After acquiring the drug Daraprim in August, Turing Pharmaceuticals AG decided to increase the price of this medication by 5,500%, from $13.50 to $750 per tablet. Amid the outrage and ad hominem attacks that ensued, the media lost an excellent opportunity to inform the public about the science behind the drug, as well as the disease it treats. As a scientist trying to develop alternatives to Daraprim, I feel obligated to give the general public a closer look at the pros and cons of this drug, argue why better medicines are needed and provide a substantive critique of Turing’s rationale for price hike.
Setting the record straight
Contrary to some reports, Daraprim, scientifically known as pyrimethamine, does not treat HIV. It treats toxoplasmosis, an infection caused by the parasite Toxoplasma gondii. It is also used to treat T. gondii’s close cousin, Plasmodium falciparum, which causes malaria.
T. gondii persistently infects over two billion people worldwide. That’s over one-third of the world’s population. Despite its prevalence, the parasite remains quiescent and harmless in healthy individuals, making toxoplasmosis a rare and neglected infectious disease. However, when a pregnant woman acquires this parasite for the first time, the parasite can be transmitted to her foetus, causing damages in the eyes and the brain. The parasite also infects immunocompromised patients such as those with full-blown AIDS, with often fatal consequences. In fact, brain inflammation because of toxoplasmosis is responsible for killing 20% of all patients with AIDS.
Such side effects are due to the drug’s mechanism. Daraprim targets T. gondii parasite’s vitamin B production. Unfortunately, since the same vitamin B production can be found in humans, the drug harms both the parasite and healthy human cells. I often remark how taking Daraprim is akin to receiving chemotherapy in pill form. Therefore, a new, better, less toxic medicine is needed.
Critique of Turing’s (original) plan
Amid public outrage, Turing Pharma announced that they would make Daraprim “more affordable,” though it has not specified a new price for the drug. The pharmaceutical company’s original plan had four main components:
– to increase price of Daraprim by 5,500% and turn a profit on the drug
– to force insurance companies to absorb financial impact of the price hike
– to utilise the profit to fund research and development of better alternatives to Daraprim, and
– to make Daraprim free to patients who could not afford the drug or those without health insurance.
Considering corporations’ profit-driven nature, there was no guarantee that Turing would do what it promised and devote profit from Daraprim to develop better alternatives. Even when given benefit of the doubt, Turing Pharma’s plan to hike Daraprim’s price by 5,500% is not the best model for financing drug development. At first, the plan looks reasonable: it avoids making a profit on patients and ensures that the poor and the uninsured could still access the drug. Nonetheless, this plan has unintended and adverse consequences for health providers. For the brief period that the price hike had gone into effect, it quickly became too expensive and cost-ineffective to stock Daraprim, delaying care to patients in need. Given the fact that Daraprim is classified as a World Health Organisation Essential Medicine, any actions that reduce accessibility of the drug are unacceptable.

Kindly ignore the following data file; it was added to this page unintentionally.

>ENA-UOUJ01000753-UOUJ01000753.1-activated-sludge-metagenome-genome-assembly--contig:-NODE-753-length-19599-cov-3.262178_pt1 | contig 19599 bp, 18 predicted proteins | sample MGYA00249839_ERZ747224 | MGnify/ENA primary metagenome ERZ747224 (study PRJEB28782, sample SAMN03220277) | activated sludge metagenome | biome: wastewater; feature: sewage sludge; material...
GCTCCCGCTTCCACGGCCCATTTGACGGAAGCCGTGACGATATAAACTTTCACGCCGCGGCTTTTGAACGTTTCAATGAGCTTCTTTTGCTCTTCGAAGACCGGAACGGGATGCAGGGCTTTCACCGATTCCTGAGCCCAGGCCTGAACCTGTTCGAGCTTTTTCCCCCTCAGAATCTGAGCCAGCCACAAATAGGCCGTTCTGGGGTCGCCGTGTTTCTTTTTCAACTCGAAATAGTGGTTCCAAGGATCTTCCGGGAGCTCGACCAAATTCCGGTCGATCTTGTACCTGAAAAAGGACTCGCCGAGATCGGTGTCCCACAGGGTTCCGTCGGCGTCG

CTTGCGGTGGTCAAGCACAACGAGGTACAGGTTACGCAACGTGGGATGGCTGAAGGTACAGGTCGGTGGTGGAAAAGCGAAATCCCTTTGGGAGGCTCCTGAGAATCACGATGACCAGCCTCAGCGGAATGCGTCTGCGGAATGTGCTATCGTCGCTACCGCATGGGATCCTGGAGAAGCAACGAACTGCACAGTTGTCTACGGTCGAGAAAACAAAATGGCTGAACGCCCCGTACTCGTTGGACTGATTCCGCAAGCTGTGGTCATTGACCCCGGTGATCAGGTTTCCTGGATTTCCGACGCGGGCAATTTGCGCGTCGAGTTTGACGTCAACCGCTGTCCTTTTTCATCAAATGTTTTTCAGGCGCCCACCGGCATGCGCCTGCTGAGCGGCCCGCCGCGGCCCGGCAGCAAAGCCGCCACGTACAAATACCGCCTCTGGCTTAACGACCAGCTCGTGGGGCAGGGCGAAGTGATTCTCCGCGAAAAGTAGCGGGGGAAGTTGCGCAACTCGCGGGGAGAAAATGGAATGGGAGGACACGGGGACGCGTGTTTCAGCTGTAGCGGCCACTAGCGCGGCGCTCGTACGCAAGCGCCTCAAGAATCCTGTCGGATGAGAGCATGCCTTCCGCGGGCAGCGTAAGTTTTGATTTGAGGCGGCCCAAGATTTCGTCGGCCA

While I appreciate Turing’s seemingly altruistic intention in developing medicines better than Daraprim, I do not think such a dramatic price hike is the best course of action to finance development of new drugs. Turing could build on existing research and bring promising therapeutics to fruition. It could also apply for grants from the National Institute of Health and other governmental funding bodies to finance drug development. All in all, if Turing genuinely wanted to improve the lives of those with toxoplasmosis, it would not have done so at the expense of accessibility to Daraprim.
*Bo Shiun Lai  is a Gates Cambridge Scholar pursuing a PhD in Pathology at the University of Cambridge. He helped develop a new paradigm that can deliver antiparasitic agents across multiple membrane barriers and published his findings on the Proceedings of the National Academy of Sciences USA. Picture credit: from Wikimedia Commons . It shows dormant, encysted parasites in the brain. Daraprim is ineffective against dormant parasites.
Bo Shiun Lai
- 2013 PhD Pathology
- Jesus College
Toxoplasma gondii is a parasite that infects over one-third of the world’s population. Damages as a result of T. gondii infections affect the eyes and brains of newborns. Through my undergraduate work, I helped develop a novel paradigm (Lai et al.) that can deliver medicines across multiple membrane barriers and into the parasite. More importantly, this approach can also deliver inhibitors into encysted, dormant parasites, which are impervious to treatment. The process through which parasites respond to external stress by switching from the active form to the dormant (and incurable) form remains unclear. At Cambridge, I will work in Dr. James Ajioka’s toxoplasmosis laboratory. My project will help decipher the molecular pathways involved in such a stress response. Once these pathways are elucidated, medicines can be developed to prevent parasites from becoming dormant (leaving them vulnerable to existing medicines) or kill parasites directly during dormancy.